The price for Sri Lankan asylum seekers to travel to Australia has dropped significantly. According to this report in the Australian:

Sri Lankan people-smugglers are reportedly offering asylum-seekers cut-price trips to Australia for as little as $500 in a bid to keep the illegal trade alive and swamp the immigration system.

Security services are reporting instances of offers for passage from Sri Lanka to Australia for a small portion of the usual fee of up to $10,000.

The article tends to suggest that the cut-price deals are associated with an increase in arrivals of boat people to Australia.

In the past three months, more than 3500 people have arrived illegally by boat from Sri Lanka, overwhelming the detention system …

Immigration Minister Chris Bowen told The Australian yesterday: “People-smugglers will continue to do everything they can to maintain their trade.”

But at the same time, there have been some high publicity cases of boat people being returned to Sri Lanka.

Mr Bowen said the voluntary and involuntary return of Sri Lankans was beginning to “make inroads” but that people-smugglers would do anything to keep the trade going.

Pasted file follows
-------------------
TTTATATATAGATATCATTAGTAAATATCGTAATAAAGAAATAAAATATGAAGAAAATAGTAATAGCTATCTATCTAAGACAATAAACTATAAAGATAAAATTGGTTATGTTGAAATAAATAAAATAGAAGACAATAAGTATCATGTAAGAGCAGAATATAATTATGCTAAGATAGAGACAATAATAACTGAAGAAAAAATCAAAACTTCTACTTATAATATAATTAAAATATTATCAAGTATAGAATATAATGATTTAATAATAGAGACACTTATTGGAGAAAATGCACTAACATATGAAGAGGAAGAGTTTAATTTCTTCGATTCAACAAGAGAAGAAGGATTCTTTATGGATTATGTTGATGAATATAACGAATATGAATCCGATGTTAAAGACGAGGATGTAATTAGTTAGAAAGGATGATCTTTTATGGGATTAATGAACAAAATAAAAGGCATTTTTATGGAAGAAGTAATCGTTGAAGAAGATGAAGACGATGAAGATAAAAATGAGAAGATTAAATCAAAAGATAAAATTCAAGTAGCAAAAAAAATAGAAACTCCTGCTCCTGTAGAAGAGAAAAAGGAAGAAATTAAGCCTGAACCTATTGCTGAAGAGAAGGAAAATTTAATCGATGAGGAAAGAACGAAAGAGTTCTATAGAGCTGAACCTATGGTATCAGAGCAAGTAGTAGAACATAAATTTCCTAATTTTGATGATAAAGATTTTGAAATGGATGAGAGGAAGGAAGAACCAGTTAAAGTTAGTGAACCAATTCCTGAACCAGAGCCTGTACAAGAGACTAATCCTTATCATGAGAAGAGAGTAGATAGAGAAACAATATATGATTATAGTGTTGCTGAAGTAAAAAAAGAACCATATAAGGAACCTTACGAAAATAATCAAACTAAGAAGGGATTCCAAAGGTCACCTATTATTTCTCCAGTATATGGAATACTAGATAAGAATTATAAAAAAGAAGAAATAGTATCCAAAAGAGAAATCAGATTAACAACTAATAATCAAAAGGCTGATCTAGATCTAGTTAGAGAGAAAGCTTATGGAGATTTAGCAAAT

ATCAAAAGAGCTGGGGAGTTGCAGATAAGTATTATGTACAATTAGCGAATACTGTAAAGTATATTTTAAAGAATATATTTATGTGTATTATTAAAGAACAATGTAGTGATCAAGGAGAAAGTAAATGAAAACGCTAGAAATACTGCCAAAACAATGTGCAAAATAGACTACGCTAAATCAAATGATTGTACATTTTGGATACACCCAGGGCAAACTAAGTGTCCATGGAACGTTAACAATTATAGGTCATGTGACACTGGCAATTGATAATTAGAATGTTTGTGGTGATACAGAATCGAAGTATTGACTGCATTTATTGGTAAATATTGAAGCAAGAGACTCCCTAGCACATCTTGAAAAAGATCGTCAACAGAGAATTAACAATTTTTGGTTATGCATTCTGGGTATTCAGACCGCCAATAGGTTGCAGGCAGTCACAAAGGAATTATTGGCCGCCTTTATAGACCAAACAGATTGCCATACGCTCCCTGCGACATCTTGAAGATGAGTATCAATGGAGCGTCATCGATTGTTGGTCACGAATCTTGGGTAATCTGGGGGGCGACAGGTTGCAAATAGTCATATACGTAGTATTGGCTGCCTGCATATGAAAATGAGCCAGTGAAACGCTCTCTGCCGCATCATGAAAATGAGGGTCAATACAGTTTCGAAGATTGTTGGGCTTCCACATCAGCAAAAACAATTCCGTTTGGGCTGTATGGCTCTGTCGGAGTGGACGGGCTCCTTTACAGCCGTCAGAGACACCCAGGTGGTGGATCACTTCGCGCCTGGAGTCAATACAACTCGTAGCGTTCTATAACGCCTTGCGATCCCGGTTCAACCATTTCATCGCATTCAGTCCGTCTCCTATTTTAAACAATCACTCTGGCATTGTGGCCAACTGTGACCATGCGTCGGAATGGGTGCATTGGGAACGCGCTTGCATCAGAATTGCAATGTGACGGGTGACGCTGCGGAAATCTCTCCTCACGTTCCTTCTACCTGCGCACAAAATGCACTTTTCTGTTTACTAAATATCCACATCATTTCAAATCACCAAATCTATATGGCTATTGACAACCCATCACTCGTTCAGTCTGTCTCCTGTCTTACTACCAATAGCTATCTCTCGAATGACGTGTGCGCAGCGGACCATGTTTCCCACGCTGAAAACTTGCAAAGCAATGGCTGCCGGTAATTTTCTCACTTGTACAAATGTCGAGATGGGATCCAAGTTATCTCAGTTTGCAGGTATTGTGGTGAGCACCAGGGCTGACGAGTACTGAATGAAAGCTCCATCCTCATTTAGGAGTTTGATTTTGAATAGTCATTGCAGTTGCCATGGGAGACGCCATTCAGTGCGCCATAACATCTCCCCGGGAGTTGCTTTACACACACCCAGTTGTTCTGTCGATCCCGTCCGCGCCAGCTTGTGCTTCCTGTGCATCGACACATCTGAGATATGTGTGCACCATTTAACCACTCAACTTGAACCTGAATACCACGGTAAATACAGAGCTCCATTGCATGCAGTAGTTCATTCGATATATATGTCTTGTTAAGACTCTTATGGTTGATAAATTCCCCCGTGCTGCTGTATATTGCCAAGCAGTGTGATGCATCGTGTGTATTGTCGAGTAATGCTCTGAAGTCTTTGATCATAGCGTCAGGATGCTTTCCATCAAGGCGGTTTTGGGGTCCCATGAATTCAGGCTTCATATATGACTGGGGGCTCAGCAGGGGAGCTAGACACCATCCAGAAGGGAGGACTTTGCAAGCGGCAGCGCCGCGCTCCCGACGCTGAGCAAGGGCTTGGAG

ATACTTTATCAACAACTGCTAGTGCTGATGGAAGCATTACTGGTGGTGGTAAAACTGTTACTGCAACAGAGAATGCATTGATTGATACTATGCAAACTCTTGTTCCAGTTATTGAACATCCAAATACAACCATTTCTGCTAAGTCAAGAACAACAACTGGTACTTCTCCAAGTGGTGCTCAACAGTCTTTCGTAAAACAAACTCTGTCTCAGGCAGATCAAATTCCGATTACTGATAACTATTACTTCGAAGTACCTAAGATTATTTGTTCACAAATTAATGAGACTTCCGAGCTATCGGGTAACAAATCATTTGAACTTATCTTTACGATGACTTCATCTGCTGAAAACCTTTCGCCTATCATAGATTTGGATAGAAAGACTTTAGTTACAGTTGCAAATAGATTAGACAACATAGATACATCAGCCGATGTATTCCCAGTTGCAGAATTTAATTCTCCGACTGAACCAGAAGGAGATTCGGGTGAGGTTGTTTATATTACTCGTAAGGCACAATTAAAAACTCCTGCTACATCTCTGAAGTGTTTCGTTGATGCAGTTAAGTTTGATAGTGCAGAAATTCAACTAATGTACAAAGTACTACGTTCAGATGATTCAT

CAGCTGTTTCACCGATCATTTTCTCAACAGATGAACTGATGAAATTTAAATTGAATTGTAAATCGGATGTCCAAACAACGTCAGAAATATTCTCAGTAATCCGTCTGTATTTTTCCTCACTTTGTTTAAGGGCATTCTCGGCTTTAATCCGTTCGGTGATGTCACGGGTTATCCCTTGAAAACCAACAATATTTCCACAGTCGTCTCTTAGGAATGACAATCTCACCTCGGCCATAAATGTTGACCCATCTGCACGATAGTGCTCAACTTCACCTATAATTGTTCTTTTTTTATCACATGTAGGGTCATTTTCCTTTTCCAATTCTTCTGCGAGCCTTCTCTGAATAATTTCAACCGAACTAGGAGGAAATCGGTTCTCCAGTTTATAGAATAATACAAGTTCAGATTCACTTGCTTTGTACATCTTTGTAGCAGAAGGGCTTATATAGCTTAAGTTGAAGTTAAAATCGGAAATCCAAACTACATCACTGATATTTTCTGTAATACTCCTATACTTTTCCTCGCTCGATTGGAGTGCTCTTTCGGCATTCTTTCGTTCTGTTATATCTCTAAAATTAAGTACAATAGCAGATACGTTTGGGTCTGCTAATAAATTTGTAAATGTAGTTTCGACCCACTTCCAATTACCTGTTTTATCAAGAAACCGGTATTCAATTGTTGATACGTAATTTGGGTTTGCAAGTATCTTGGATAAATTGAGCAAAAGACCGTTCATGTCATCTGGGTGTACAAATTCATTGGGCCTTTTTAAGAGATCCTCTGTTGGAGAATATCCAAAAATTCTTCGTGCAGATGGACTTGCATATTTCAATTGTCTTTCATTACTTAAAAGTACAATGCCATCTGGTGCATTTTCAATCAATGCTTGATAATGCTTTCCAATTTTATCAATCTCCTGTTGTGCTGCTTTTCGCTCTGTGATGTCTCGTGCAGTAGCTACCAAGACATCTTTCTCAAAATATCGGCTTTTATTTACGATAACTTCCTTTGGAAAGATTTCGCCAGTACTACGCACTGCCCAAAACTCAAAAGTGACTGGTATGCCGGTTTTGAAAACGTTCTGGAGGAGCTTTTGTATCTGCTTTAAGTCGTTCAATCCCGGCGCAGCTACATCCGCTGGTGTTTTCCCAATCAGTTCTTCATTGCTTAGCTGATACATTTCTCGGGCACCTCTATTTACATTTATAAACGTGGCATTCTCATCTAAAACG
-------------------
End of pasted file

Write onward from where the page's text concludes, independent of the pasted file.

… “The message is being relayed loud and clear in Sri Lanka that people-smugglers are telling lies and making false promises about what awaits people . . .

“Australia has returned a significant number, almost 600 people, to Sri Lanka involuntarily who were clearly economic migrants …”

Further, as the Sydney Morning Herald notes,

Sri Lanka’s people-smuggling industry is not an ad hoc, opportunistic racket, a few struggling fishermen with an old boat and a desire for a new life. It is a business, a sophisticated and well-organised operation, run for profit.

So there is a market for places on boats to Australia that is operating in Sri Lanka. What does the economics of this market tell us about the relationship between the drop in price and the success or failure of the government’s asylum-seeker policies?